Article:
Cayman businessman Ken Krys is the extraordinary ultra-distance runner who every few months takes on a herculean challenge and the latest one he completed was the six-day 155 mile Gobi March earlier this month.
Krys is the CEO and founder of Krys Global in Governor’s Harbour who finds these incredibly arduous feats keep his life in perspective and, in the process, raise money for charity.
Last Thursday, he gave a presentation of his Gobi March at his offices.
The Gobi Desert in Mongolia is extremely inhospitable. The largest desert region in Asia, it is also the windiest non-polar desert in the world. Blisteringly hot by day and freezing at night, Mongolian tribesmen are amongst the world’s toughest and most resilient people as a result.
Although he has completed the Marathon des Sables, the world’s hardest race, and always does his own 50k race through rough terrain here, the Off The Beaten Track, the Canadian adventurer was not blase about finishing this grueling one. Nevertheless, he claimed to have “had a great time.”
Krys said, “It’s truly a beautiful part of the world with a lot of history and culture. Basically, you’re near the border of Kazakhstan, Mongolia and China. This region is known for the Silk Road and Genghis Khan.”
The race started with 113 runners from more than 40 countries and finished with 95. Krys placed 65th so his goal of completing and not being last was handsomely achieved.
The hardest part, as expected, was the difficult terrain and extremes in temperatures. Furnace by day, fridge by night. On the longest stage of 72 kilometers, there was a stretch where they climbed 1,300 meters over a 19km span.
It wasn’t just the ascent, but the ground had big tuffs and rocks and was on an incline, so Krys was always trying to find flatter spots to step on while at a 30 degrees angle.
“My feet were not happy about this part. We then ran down 600m over a 9km span, only to have to climb another 500m over a 7km span,” Krys said.
The demands on the mind as well as the body was tortuous. The erratic weather was frustrating and difficult to cope with too. They had temperatures near 30 degrees Celsius (86 degrees Fahrenheit) a couple of days, but on other days had cooler temperatures, a little sleet and strong winds – and even hail one day.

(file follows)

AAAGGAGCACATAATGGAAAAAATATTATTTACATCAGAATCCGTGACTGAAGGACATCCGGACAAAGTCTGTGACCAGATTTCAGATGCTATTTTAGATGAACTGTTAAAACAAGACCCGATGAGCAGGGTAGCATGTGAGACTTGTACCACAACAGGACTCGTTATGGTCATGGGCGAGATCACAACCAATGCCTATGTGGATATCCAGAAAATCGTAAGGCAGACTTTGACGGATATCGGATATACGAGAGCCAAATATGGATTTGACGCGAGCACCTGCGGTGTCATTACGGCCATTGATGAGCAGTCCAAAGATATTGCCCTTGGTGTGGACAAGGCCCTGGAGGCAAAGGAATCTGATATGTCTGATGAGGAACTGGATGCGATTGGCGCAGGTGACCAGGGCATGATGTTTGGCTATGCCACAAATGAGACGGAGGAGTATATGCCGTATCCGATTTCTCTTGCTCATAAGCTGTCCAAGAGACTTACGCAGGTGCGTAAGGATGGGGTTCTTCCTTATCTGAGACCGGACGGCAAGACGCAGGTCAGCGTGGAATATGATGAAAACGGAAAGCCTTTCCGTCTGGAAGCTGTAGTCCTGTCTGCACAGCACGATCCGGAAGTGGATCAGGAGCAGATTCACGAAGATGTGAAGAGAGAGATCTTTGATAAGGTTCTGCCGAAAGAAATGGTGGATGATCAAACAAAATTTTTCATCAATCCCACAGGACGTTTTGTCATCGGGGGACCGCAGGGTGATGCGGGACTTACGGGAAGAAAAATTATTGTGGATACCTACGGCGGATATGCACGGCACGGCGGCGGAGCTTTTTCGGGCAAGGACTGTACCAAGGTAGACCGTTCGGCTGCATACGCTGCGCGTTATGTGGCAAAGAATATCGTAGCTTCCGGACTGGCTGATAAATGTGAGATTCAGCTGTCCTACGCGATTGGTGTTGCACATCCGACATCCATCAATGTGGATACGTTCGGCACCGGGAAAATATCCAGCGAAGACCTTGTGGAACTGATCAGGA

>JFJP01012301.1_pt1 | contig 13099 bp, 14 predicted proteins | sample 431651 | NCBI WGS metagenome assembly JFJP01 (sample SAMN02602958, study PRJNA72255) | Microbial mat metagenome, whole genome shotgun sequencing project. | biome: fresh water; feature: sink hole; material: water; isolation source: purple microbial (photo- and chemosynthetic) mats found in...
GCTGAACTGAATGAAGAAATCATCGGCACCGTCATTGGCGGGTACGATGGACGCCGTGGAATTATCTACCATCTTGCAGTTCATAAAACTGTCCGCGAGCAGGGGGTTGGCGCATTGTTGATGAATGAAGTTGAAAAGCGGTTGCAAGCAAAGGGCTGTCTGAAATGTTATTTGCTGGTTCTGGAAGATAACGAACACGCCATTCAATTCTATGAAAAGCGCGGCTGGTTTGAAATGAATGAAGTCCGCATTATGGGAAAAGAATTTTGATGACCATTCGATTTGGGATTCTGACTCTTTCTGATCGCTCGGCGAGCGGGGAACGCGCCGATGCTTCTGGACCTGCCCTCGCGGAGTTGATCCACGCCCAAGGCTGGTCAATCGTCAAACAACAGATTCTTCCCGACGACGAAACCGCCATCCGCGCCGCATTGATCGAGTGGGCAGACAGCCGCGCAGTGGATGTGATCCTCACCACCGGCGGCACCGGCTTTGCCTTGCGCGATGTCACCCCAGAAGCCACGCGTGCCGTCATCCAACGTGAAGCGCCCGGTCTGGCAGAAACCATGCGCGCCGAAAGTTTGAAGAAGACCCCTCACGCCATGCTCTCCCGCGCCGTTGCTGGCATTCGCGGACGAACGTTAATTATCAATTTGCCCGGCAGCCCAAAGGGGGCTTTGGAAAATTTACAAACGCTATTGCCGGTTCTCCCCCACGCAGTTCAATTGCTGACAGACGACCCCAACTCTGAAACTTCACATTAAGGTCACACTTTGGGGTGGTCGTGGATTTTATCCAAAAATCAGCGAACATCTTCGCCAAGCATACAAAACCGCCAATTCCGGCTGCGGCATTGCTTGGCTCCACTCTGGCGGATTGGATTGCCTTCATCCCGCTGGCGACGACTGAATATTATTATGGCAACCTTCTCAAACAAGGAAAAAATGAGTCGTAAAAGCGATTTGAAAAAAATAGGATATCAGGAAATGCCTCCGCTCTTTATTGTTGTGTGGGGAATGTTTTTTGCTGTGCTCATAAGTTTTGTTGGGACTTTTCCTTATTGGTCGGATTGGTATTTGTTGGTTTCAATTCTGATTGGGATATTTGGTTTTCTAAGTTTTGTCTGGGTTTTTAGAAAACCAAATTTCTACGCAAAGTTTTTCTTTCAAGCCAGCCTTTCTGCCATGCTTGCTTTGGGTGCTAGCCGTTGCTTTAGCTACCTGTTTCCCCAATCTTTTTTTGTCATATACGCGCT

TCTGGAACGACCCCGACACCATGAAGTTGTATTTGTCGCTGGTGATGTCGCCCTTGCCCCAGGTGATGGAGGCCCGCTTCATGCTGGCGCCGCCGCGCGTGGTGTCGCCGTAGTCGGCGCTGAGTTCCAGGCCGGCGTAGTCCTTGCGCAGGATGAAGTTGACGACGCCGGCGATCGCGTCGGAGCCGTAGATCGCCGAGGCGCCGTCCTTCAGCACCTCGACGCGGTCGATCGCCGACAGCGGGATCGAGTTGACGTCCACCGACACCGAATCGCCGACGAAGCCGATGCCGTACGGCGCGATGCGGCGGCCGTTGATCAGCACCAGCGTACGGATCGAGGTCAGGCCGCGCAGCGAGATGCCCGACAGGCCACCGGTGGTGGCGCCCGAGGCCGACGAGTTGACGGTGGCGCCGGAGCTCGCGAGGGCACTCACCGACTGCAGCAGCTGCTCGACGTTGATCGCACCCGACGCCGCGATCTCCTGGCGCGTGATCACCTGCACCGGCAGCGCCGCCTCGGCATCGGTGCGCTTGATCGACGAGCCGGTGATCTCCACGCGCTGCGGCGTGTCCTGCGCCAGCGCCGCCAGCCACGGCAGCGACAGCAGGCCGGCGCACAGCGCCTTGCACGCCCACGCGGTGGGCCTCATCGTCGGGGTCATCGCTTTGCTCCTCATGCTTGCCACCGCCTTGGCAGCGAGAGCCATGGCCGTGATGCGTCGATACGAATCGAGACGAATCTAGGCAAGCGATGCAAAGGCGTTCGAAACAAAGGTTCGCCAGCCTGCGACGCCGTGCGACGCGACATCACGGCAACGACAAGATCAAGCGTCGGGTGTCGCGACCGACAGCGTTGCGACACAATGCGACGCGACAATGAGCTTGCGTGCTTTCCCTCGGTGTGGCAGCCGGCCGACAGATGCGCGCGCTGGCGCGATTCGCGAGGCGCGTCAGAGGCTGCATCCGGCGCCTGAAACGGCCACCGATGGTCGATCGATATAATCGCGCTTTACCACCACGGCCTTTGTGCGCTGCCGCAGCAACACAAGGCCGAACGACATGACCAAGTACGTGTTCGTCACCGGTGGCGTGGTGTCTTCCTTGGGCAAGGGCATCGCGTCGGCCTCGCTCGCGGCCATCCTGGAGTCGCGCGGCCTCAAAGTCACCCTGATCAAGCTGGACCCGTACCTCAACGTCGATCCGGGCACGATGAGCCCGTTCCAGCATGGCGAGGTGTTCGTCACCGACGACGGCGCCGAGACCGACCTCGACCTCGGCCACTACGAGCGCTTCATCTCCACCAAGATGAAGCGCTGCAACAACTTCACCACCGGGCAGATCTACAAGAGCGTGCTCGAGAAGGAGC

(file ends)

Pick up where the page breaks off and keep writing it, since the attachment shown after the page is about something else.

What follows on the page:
A few evenings were chilly and wet. Temperatures got down to zero with winds around 30 miles per hour. Everybody had to desert the first day’s camp as it was washed out by heavy rain. That night they stayed in some miners’ shelters instead – not exactly the Ritz-Carlton.
Stage 3 was shortened by 20km as the temperatures were too cold and the mountain pass they were to run through was too dangerous.
Relieved that he came through again largely unscathed, Krys, who turns 51 in October, finds it difficult to compare these epic events.
“The landscape is different and you have different hurdles. If pushed, I’d probably say it wasn’t as hard as the Marathon des Sables, and certainly not as hard as the Jungle Run. But it’s not easy either.”
His favorite experience from the Gobi March occurred on the longest stretch, stage 5. It was around midnight, dark and chilly. He had been on the road for 14 hours by then and anxious just to complete the last 15km. It is stressful as well as exhausting running in the dark and essential to focus on the terrain and at the same time keep looking up to find markers to follow.
He suddenly saw a light coming towards him and presumed it was a local farmer out wandering around or one of the volunteers issuing new directions.
“As I got closer, I found it was a Japanese woman (Sachiko Hamaguchi) who was running in the opposite direction. I stopped her to tell her she was going the wrong way.
“But she spoke no English and I no Japanese. So we must have spent 20 minutes pointing and gesturing as we tried to persuade each other that each one was going in the right direction. Eventually, I convinced her to go with me. Thank God, my way was the right way!”
Krys was running for Facing Africa charity. “As always, I received a lot of support from the business community for these endeavors,” he said. “I appreciate the support I got.”
With no intention to ease up just yet and back at World Gym for regular workouts, Krys is preparing for a similar toughie, this time in Madagascar, an island in the Indian Ocean, in late August.
“It’s a similar format, 260km over six stages. I’m told there are not as many hills so this run should hopefully more accommodate my abilities.”
It’s described as a “roving” ultra, which means it is not an annual event. Maybe participants are still roving from the last one!
“It should be a lot of fun and it’s another part of the world I always wanted to see and experience,” Krys said.